As for the kitchen birth thing, it was our intent all along to have Haidee labour in a large inflatable birthing pool at home to maximize her comfort, and to mimic the awesome experience she had with the labour of Oliver at BC Women's Hospital in Vancouver. One of Haidee's women folk friends had one of these labour pools, and were kind enough to lend it to us.
So at 3:00am I was woken up, informed by my wife that active labour was well underway and instructed to start filling the tub. Haidee's Mom began boiling water in pots and mixing it with cold in the sink to add to the tub as we quickly wiped out all the hot water we had in the hot water heater. With all the boiling water and towels, it was looking like we were prepping for our own little-house-on-the-prairie birth scene in our kitchen. Very old-school.
Just after 3:20 Haidee got in the tub, and expressed a concern that it may slow the labour down. We'll chalk that up to confused hormones and wishful thinking.
At 3:30 the doulas arrived. They are non-medical birthing attendants, and frankly were totally awesome, if actually helpful for only a few minutes.
At 3:40 Haidee's contractions are still 5 min or so apart, but getting stronger. When Oliver was born, this stage lasted for about 90 minutes.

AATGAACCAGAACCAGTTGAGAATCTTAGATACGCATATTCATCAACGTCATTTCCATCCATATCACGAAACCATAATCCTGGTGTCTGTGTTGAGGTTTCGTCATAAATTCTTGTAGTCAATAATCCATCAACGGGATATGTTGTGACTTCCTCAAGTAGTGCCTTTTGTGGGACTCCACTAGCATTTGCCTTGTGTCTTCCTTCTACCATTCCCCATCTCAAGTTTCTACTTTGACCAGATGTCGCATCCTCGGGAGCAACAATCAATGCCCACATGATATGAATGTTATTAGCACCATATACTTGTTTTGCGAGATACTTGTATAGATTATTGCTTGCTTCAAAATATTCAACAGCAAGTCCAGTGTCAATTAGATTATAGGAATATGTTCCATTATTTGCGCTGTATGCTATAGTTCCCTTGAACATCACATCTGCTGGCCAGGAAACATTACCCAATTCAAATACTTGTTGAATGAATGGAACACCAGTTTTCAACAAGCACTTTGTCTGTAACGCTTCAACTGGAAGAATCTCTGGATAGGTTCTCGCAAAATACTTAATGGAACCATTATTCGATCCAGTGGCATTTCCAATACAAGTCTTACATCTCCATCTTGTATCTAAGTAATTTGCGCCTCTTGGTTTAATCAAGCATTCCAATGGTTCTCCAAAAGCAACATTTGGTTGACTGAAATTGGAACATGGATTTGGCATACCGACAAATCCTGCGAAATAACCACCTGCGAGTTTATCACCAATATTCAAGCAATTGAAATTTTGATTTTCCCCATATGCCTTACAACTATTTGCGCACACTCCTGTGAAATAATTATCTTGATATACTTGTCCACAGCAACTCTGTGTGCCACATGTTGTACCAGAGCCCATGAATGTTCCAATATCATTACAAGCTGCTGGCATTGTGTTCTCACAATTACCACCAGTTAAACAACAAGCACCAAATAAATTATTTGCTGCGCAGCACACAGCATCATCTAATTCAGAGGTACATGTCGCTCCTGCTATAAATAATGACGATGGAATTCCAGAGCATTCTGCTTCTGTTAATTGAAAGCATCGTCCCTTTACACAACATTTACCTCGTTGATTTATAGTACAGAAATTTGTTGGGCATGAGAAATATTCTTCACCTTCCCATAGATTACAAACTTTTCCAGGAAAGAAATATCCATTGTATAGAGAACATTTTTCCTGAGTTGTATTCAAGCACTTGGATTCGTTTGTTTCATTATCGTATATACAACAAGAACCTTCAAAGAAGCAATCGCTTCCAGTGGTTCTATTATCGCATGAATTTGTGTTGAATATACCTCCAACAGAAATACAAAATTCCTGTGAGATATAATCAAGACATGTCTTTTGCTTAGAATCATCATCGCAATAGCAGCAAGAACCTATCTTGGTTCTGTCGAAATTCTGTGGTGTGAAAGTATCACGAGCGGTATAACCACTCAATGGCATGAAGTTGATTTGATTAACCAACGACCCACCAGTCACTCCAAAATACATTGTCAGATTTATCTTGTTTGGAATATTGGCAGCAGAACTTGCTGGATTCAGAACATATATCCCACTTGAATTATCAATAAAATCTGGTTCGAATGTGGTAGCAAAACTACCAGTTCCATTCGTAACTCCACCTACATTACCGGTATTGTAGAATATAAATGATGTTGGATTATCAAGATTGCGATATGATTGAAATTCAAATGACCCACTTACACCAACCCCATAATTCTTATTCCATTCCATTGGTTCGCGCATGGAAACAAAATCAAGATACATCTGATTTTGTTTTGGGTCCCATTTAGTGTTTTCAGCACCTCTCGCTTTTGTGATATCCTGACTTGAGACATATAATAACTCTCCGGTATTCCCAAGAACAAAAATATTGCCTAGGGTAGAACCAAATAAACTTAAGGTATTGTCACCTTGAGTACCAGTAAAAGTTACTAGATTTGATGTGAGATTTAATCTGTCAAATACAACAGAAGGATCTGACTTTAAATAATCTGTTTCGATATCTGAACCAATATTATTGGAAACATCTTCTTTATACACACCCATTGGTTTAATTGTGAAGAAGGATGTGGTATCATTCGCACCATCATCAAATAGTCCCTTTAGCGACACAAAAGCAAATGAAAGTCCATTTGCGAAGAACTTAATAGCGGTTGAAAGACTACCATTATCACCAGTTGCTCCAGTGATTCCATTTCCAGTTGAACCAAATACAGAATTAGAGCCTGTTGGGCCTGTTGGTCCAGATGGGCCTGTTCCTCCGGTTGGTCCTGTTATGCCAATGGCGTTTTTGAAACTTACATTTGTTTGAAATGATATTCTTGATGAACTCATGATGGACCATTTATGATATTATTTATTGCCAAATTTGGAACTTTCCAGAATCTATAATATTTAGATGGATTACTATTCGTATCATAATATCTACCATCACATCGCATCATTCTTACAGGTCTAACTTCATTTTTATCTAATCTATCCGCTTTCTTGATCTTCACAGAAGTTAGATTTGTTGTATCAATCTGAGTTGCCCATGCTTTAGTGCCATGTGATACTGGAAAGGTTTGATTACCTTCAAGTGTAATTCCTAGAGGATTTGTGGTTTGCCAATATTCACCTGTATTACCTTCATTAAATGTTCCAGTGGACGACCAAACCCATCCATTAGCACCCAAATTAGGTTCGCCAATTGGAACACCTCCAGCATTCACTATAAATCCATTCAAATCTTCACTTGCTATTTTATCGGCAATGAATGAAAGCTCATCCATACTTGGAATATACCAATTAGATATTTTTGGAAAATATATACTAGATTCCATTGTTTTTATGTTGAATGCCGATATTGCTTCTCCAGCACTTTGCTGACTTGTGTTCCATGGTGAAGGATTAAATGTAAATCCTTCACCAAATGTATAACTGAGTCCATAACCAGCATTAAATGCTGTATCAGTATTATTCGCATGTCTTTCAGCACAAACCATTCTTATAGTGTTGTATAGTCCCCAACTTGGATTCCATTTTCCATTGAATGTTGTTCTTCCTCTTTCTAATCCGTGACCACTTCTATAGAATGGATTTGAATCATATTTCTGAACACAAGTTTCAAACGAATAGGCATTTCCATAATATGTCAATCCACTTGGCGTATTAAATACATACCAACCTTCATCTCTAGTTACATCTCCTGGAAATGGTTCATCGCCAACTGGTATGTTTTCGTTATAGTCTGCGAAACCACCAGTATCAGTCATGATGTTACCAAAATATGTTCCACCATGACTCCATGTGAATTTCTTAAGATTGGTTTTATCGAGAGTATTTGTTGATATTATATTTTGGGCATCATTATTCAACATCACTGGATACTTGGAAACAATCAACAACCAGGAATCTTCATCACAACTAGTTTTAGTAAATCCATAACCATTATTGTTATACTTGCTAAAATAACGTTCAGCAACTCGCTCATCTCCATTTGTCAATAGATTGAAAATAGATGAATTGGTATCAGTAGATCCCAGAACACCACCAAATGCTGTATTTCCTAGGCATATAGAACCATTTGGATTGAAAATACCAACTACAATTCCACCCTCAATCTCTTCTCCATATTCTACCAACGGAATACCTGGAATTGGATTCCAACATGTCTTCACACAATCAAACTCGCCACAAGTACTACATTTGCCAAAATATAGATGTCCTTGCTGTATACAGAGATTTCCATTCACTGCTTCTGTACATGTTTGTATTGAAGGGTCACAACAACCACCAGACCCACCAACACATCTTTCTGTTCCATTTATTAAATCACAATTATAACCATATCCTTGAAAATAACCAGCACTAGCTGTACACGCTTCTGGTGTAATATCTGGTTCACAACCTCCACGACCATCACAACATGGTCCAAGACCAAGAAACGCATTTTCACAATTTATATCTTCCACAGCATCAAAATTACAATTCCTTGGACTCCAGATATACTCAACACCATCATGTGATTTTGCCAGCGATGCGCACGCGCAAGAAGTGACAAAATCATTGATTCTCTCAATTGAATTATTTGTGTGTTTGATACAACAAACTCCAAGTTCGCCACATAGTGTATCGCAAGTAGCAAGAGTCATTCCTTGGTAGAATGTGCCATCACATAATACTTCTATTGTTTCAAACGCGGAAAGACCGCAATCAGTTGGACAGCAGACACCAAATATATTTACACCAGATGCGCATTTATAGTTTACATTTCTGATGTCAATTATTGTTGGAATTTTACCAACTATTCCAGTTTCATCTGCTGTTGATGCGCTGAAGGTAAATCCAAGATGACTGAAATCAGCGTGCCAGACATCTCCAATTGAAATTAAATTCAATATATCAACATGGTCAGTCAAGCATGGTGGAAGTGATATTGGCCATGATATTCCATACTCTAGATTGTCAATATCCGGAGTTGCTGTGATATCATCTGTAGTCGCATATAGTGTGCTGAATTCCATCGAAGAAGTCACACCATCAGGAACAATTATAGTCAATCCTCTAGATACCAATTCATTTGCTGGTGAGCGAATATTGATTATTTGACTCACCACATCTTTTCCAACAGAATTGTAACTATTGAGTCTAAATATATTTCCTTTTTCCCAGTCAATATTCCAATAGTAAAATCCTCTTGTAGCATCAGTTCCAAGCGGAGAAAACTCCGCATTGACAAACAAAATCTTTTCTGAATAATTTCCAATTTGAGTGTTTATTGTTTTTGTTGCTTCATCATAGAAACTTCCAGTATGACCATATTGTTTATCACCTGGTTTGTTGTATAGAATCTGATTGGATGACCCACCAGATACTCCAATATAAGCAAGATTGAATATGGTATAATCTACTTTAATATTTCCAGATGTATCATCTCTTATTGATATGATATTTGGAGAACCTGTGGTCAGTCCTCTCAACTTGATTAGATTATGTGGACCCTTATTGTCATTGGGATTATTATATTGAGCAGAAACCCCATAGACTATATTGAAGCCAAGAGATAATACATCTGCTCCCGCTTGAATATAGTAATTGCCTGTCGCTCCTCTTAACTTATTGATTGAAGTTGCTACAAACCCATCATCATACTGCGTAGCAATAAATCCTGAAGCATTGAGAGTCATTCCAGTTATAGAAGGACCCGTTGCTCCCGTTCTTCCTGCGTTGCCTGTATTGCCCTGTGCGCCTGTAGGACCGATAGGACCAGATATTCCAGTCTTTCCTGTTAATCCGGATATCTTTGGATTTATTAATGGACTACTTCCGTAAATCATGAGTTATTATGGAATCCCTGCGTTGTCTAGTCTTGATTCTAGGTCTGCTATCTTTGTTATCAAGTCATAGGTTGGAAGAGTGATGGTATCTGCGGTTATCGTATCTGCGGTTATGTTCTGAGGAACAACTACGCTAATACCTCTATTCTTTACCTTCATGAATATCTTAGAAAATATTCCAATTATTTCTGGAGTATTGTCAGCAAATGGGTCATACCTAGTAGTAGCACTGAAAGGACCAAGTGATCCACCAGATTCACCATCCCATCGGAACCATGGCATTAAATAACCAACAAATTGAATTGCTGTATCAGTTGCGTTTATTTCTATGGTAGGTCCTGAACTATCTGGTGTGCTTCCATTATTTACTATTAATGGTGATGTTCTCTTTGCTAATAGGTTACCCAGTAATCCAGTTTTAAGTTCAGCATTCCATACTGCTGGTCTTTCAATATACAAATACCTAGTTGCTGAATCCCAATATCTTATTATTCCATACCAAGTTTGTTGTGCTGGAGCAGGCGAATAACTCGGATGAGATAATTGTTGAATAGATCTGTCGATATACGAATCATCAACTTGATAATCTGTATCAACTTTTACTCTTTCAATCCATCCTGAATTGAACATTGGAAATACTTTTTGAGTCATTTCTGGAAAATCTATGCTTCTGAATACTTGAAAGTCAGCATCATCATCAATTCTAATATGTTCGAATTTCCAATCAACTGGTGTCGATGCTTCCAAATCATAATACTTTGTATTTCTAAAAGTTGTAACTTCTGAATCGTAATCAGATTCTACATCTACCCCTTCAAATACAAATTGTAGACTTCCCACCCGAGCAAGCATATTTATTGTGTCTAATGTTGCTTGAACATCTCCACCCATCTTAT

At 3:45 one of the doulas calls 9-11 in anticipation that we will need a ride to the hospital. Many of us (mostly me) thought that this was premature.
At 3:59 exactly, Mairi arrived. Everyone was pretty surprised by this, though Haidee managed to be less surprised than the rest of us and caught her before she landed on the inflatable bottom of the pool.
Just after 4:00 the paramedics arrived, letting us know that there wasn't much help they could offer given all the work appeared to have already been done. They were pretty cool about helping me cut the cord though.
At about 4:10 we were all entertained for a solid 20 minutes as the two burly paramedics, and the two doulas used various kitchen utensils (my favourite popcorn bowl, etc) to try to locate and retrieve the placenta and remaining umbilical cord out of the bottom of the tub. You'll have to trust me on this, but it was past 4:00am, we were very tired, and this was even funnier than you think.